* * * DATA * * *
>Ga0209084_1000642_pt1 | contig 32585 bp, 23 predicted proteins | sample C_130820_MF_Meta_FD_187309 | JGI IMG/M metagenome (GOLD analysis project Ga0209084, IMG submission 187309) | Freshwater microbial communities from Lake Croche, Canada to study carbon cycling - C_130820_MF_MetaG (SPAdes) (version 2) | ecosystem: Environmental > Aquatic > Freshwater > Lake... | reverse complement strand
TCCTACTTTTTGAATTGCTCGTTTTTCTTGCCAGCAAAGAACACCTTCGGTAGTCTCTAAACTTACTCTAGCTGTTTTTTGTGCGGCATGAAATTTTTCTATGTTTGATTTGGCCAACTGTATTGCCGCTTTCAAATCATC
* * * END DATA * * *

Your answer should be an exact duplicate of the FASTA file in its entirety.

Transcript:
>Ga0209084_1000642_pt1 | contig 32585 bp, 23 predicted proteins | sample C_130820_MF_Meta_FD_187309 | JGI IMG/M metagenome (GOLD analysis project Ga0209084, IMG submission 187309) | Freshwater microbial communities from Lake Croche, Canada to study carbon cycling - C_130820_MF_MetaG (SPAdes) (version 2) | ecosystem: Environmental > Aquatic > Freshwater > Lake... | reverse complement strand
TCCTACTTTTTGAATTGCTCGTTTTTCTTGCCAGCAAAGAACACCTTCGGTAGTCTCTAAACTTACTCTAGCTGTTTTTTGTGCGGCATGAAATTTTTCTATGTTTGATTTGGCCAACTGTATTGCCGCTTTCAAATCATC